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Old January 4th, 2005, 06:36 PM   #76
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Hi Mike,

Yes, knowing a bit about your computer hardware and software setup will help. Also which Adobe software and version are you using?

For starters, though:
Although PPro 1.5 is more forgiving than earlier versions, it still doesn't tolerate breaks in the timecode more than a couple seconds long. If you've resumed taping past the end of the last shot on the tape, you'll have timecode hassles. If that is the case and you have another DV camera available to you, one thing you can do is dub your whole tape to the other camera. Done all in one go, the new tape will have its own timecode.

Hopefully that's a start.

EDIT: BTW, unless there has been a very recent update that I've missed, PPro 1.5 doesn't have a capture profile specifically for the XL2 since the camera came out after the software.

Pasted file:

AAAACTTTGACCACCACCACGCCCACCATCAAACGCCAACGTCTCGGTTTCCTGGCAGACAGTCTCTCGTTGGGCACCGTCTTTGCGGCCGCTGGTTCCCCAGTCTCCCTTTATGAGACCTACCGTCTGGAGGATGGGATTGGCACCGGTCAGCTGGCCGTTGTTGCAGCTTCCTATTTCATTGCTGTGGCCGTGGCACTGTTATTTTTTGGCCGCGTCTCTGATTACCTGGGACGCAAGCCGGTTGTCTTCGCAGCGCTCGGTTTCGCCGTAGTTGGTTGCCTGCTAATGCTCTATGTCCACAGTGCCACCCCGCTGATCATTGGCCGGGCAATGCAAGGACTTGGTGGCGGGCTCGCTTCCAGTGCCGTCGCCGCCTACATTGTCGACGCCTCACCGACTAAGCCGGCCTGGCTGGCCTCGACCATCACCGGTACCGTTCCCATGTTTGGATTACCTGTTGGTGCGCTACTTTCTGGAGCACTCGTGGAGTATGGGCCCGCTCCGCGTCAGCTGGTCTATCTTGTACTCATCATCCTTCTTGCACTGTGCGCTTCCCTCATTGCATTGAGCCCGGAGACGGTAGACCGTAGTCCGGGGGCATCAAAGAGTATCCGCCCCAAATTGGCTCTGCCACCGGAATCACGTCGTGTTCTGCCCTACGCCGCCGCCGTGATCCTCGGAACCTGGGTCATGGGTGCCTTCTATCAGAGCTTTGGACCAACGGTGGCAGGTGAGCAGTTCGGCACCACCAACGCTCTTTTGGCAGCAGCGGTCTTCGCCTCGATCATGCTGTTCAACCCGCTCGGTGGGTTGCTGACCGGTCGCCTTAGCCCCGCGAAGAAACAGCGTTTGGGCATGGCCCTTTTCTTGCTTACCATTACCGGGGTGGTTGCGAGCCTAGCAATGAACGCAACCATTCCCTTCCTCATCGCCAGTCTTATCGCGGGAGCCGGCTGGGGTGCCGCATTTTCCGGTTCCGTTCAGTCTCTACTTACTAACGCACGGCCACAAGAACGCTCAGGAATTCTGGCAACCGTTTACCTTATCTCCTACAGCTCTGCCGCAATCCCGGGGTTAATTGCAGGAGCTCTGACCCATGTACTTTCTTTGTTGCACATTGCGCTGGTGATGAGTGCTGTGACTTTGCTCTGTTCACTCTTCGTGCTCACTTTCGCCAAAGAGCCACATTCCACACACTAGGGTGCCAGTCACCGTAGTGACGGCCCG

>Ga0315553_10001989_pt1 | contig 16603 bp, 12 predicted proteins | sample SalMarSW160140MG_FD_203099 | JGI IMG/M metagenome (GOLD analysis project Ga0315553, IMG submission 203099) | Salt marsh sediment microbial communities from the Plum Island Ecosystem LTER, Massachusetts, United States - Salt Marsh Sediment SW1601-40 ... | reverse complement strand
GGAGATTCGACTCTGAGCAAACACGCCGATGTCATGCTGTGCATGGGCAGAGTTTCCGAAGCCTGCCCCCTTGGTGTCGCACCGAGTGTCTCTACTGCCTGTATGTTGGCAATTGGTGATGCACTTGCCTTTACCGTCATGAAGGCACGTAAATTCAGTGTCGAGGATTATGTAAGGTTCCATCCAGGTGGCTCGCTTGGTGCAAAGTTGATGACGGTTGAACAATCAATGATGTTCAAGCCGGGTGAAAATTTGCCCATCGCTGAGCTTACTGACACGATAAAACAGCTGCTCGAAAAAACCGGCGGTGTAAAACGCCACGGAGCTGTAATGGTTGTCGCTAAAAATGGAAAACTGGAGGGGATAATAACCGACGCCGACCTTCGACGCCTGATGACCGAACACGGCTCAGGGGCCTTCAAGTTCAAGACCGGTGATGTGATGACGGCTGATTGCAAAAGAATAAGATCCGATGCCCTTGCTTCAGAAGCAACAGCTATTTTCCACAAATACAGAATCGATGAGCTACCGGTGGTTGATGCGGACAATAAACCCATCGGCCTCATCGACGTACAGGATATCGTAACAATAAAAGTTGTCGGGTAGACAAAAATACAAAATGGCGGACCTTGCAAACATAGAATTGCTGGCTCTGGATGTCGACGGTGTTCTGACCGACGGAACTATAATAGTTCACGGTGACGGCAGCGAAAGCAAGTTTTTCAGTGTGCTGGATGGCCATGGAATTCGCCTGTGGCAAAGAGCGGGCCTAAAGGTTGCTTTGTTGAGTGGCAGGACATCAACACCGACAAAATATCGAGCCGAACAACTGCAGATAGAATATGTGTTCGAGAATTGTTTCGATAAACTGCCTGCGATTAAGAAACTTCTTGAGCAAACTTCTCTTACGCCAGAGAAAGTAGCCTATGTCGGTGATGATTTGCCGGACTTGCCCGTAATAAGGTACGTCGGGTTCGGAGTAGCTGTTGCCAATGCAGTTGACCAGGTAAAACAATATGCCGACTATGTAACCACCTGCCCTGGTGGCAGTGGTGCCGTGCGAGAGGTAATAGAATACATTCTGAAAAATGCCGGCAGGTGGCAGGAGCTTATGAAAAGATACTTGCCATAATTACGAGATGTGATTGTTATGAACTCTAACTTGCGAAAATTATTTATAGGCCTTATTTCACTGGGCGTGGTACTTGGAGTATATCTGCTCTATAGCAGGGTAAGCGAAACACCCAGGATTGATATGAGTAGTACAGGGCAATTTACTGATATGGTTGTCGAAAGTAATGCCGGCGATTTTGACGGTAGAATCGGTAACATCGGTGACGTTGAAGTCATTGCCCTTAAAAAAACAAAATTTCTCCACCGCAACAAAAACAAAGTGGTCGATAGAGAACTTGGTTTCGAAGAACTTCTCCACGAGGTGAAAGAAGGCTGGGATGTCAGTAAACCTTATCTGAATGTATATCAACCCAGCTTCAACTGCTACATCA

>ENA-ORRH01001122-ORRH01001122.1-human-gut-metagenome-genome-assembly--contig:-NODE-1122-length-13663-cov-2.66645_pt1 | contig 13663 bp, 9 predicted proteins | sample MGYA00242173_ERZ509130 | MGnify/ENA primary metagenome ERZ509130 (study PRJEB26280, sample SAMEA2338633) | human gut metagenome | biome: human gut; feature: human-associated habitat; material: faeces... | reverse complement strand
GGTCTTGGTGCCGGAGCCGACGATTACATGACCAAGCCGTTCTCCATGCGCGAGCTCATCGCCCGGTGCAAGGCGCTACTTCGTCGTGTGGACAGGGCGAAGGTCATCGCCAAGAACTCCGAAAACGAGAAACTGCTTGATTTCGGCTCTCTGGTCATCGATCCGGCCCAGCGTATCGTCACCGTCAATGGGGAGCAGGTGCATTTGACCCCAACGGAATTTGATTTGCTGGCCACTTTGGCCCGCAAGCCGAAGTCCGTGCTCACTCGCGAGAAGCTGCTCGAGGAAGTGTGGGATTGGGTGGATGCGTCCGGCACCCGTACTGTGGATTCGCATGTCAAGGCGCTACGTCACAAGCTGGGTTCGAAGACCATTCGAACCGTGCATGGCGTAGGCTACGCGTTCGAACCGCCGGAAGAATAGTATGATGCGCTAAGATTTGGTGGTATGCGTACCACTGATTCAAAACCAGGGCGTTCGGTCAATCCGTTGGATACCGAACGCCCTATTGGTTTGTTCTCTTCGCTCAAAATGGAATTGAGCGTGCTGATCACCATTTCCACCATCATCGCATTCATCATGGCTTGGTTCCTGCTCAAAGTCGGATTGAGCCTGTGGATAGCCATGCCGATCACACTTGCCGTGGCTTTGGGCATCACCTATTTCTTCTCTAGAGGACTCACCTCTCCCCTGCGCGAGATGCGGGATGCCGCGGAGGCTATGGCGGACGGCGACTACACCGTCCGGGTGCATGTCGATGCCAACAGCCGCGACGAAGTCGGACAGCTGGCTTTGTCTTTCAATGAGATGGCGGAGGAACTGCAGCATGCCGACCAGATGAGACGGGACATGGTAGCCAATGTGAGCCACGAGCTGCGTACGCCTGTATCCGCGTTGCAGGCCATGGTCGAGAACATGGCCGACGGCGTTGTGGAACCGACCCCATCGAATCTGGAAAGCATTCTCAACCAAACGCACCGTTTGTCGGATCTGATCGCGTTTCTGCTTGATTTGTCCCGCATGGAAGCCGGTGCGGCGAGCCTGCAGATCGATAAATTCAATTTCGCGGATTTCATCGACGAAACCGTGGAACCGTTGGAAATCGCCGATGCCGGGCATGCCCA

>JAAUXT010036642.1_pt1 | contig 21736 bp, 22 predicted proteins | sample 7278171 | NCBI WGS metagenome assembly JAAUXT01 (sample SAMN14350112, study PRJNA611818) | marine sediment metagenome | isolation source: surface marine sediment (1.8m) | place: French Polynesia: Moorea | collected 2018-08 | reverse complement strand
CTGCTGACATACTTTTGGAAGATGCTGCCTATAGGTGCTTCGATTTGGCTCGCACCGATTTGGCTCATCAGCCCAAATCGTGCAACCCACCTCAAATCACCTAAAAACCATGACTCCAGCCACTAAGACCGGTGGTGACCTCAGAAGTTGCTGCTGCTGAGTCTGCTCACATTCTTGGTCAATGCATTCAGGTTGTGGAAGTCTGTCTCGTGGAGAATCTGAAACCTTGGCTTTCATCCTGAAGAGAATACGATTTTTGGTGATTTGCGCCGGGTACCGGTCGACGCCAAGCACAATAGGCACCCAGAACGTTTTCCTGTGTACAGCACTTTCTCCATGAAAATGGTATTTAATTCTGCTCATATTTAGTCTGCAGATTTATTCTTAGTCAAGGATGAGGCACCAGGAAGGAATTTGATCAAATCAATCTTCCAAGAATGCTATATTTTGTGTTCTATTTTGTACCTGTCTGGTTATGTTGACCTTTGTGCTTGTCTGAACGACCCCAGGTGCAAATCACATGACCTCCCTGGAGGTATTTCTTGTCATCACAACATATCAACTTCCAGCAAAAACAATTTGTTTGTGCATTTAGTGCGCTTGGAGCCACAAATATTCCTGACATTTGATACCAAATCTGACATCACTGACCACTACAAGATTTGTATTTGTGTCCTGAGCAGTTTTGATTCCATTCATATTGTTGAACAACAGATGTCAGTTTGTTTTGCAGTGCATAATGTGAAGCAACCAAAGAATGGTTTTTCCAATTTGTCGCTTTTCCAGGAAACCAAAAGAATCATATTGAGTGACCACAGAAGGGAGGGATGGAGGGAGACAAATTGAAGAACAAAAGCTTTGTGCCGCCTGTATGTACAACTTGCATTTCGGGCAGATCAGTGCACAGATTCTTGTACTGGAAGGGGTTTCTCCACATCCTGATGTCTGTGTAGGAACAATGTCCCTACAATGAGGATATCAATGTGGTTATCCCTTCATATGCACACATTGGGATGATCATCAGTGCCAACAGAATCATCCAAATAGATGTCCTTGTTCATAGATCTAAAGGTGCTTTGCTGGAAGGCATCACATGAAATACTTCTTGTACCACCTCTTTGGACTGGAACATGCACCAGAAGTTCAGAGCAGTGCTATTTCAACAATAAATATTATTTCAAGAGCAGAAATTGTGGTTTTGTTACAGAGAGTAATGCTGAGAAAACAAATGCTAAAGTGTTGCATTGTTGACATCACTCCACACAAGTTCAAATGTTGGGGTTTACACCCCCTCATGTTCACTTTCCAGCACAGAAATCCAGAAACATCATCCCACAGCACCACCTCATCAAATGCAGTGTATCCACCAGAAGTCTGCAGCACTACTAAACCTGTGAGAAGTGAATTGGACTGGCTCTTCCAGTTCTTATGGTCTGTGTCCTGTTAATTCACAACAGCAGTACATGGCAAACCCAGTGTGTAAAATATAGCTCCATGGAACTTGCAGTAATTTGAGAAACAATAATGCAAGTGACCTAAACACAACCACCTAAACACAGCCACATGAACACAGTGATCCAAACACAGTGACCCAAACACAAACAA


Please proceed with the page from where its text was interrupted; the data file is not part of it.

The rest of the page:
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Old January 4th, 2005, 06:46 PM   #77
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im useing premiere Pro 7

and i dont have another Camera to transfer it to



is there a way with 7 to just take everyting off the tape cuz i can just sift through all the work and cut out what i need ?




cheers Mike
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Old January 5th, 2005, 04:43 AM   #78
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thanks for what help you guys have provided

but i solved my time code issue buy capturing with Pinnacle and importing to Premiere.

well i didnt really solve anything i just went around the mountine instead of going through it.


thanks again

Cheers

Mike
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Old January 5th, 2005, 07:47 PM   #79